When performing the blessing, the Catholic Church outlines that the blessing and a marriage ceremony must be distinct to avoid “confusion with the blessing proper to the Sacrament of Marriage.” The declaration does not mandate priests to bless same-sex couples; it simply gives them the option to. Some priests and bishops have rejected this change.

Take the Symposium of Episcopal Conferences of Africa and Madagascar (SECAM) as an example. This group refuses to bless same-sex couples, citing their belief that same-sex unions do not conform to the church’s teachings on homosexuality. 

The Fiducia Supplicans Declaration does not actually say that same-sex relationships are in line with God’s will or church teachings — it just removes the requirement for something to be in line with church teachings to be blessed. What this means is that if the blessing is effective and the couple “grows in fidelity to the Gospel,” and are “freed from their imperfections and frailties,” they will end their relationship and stop committing the sin of homosexuality.

Church teachings on homosexuality remain the same and these blessings act as a spiritual encouragement for gay Catholics to turn away from their actively homosexual lifestyle and become more in line with God’s will. This means that rather than moving towards accepting LGBTQ+ people, the church maintains its harmful expectation of celibacy for queer Catholics.

The church’s official teachings are not representative of all Catholic thought on homosexuality, however. There are progressive forces within the church attempting to more meaningfully shift the church’s position, and Fr. Martin is one of the most prominent of these activists. He has criticized the harsh language in the catechism, acknowledging the harm of pushing gay Catholics away rather than bringing them closer to the church. 

Martin welcomed the decision to allow blessings for same-sex couples and has already blessed several couples. He argues that while the decision may not go as far as some LGBTQ+ Catholics would like, it is a key step forward in including LGBTQ+ people and same-sex couples in the church community.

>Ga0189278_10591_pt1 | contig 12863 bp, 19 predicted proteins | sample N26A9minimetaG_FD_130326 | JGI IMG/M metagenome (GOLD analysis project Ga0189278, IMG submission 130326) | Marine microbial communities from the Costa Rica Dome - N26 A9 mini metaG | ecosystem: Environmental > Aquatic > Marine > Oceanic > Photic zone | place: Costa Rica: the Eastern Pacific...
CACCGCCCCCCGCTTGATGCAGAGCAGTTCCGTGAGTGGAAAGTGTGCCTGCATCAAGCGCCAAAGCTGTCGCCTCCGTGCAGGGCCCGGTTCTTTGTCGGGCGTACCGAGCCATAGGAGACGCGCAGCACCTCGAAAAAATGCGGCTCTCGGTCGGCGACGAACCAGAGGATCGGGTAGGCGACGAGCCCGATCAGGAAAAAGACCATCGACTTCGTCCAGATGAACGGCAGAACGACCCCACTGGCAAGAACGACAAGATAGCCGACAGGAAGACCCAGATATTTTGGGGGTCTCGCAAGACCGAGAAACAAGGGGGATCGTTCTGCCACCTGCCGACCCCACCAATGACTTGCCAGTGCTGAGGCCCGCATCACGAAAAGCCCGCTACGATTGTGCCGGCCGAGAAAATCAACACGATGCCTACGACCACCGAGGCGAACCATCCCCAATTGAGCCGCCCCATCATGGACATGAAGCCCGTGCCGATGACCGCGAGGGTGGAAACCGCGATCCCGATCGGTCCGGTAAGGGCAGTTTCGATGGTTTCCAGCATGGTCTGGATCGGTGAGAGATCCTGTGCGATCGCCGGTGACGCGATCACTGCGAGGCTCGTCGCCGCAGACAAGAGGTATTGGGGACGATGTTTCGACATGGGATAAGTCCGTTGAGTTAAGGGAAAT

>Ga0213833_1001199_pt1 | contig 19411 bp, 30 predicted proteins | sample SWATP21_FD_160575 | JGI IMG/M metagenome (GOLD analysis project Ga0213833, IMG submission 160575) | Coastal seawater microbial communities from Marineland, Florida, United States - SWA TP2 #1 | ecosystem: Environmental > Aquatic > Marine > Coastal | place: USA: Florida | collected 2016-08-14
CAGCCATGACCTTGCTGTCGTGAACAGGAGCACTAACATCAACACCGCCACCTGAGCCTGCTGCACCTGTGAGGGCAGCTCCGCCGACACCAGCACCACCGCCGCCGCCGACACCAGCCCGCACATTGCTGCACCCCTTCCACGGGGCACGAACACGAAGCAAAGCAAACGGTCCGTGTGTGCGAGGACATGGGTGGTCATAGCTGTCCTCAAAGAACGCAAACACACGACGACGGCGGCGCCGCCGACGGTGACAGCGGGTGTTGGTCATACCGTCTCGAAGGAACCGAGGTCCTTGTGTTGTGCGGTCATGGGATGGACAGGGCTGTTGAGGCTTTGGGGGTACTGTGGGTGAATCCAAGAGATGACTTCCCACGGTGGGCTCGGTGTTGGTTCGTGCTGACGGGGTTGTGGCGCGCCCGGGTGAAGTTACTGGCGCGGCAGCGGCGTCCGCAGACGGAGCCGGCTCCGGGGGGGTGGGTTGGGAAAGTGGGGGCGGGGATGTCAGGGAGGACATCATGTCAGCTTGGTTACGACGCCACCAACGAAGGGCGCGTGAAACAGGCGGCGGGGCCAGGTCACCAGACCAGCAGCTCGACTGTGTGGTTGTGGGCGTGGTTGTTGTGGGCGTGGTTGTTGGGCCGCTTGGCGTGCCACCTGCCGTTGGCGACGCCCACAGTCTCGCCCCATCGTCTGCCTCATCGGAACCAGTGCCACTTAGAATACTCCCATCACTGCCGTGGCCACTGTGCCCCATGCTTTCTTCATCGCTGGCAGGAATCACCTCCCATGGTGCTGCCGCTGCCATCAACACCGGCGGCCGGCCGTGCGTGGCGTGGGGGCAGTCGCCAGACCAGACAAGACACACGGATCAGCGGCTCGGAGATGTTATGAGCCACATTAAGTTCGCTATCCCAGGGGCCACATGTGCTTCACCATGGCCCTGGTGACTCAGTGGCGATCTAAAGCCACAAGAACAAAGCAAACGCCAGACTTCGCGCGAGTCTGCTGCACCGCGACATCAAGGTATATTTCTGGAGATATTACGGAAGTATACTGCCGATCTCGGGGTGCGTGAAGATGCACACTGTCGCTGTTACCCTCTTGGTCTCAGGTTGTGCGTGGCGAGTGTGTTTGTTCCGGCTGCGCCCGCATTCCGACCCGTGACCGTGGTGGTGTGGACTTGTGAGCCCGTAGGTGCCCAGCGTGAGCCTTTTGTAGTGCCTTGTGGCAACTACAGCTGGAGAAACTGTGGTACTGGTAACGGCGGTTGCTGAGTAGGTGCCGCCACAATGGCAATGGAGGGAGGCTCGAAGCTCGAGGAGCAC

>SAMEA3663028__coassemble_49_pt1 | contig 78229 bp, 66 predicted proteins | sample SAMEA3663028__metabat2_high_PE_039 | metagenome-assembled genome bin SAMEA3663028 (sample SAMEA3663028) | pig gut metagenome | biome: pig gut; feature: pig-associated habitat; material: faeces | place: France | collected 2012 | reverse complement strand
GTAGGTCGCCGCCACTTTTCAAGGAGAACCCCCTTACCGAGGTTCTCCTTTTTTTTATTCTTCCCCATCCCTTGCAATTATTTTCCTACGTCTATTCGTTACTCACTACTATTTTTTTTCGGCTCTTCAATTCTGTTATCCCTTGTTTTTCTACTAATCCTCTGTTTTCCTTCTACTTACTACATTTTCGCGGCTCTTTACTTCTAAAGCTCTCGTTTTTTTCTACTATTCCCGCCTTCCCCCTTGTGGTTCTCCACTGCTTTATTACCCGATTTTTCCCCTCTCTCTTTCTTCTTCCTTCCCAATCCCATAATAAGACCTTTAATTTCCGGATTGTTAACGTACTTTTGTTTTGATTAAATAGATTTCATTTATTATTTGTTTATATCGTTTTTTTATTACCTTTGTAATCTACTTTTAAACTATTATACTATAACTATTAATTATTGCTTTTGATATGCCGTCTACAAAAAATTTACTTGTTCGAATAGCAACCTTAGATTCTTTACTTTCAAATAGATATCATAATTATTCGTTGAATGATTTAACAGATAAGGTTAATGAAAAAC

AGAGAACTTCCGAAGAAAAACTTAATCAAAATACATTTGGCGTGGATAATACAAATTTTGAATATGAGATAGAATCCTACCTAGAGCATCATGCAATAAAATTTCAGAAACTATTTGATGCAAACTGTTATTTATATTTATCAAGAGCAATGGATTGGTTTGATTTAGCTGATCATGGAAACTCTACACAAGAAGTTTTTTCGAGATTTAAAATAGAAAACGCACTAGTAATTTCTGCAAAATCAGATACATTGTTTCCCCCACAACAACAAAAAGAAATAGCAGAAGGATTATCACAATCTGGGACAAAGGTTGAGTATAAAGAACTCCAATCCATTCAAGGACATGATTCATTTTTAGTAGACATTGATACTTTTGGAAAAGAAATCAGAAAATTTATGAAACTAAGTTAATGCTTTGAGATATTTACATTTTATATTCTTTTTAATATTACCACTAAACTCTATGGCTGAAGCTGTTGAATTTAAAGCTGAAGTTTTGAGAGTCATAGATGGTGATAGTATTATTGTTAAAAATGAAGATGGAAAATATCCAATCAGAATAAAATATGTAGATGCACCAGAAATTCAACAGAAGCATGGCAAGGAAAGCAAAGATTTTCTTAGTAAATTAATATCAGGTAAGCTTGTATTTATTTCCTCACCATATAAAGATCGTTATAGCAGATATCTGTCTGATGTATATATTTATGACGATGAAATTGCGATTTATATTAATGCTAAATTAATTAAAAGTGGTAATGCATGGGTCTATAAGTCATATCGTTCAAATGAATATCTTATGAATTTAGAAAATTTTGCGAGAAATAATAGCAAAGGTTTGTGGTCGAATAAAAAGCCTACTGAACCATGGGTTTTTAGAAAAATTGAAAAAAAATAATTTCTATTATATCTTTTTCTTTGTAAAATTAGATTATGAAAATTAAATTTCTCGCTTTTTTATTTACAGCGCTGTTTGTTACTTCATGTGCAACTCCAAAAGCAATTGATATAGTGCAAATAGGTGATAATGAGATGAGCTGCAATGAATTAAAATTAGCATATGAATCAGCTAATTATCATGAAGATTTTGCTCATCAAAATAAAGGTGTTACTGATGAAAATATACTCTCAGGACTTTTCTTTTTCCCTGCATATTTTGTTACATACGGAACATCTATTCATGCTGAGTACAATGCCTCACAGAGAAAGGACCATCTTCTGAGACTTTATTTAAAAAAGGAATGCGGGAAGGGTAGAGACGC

Many Catholics align with this more progressive view of homosexuality and gay marriage. While conservative Catholic lay groups like TFP generate attention for their anti-LGBTQ+ positions, they make up the minority view among American Catholics. As of 2020, 69% of American Catholics support gay marriage. That includes 56% of Catholics who say that religion is “very important” to them. Much like the Georgetown students who protested against TFP’s message, the average Catholic in the United States does not fully align with the church’s official teachings on homosexuality. 

Through opposing TFP, the Georgetown community came together to oppose unproductive, hateful rhetoric against LGBTQ+ people. To most effectively advocate for queer rights at Georgetown, where Catholic teachings influence our university policies, we must understand Catholic teachings on homosexuality.

At the same time, we can embrace allies within the Catholic Church who are pushing the church to more fully embrace LGBTQ+ people. Blessing same-sex marriages is a small step in the right direction, but it is insufficient to relieve the suffering millions of queer Catholics experience under the church’s current teachings. 

Maddie Naisbitt is a junior in the School of Foreign Service.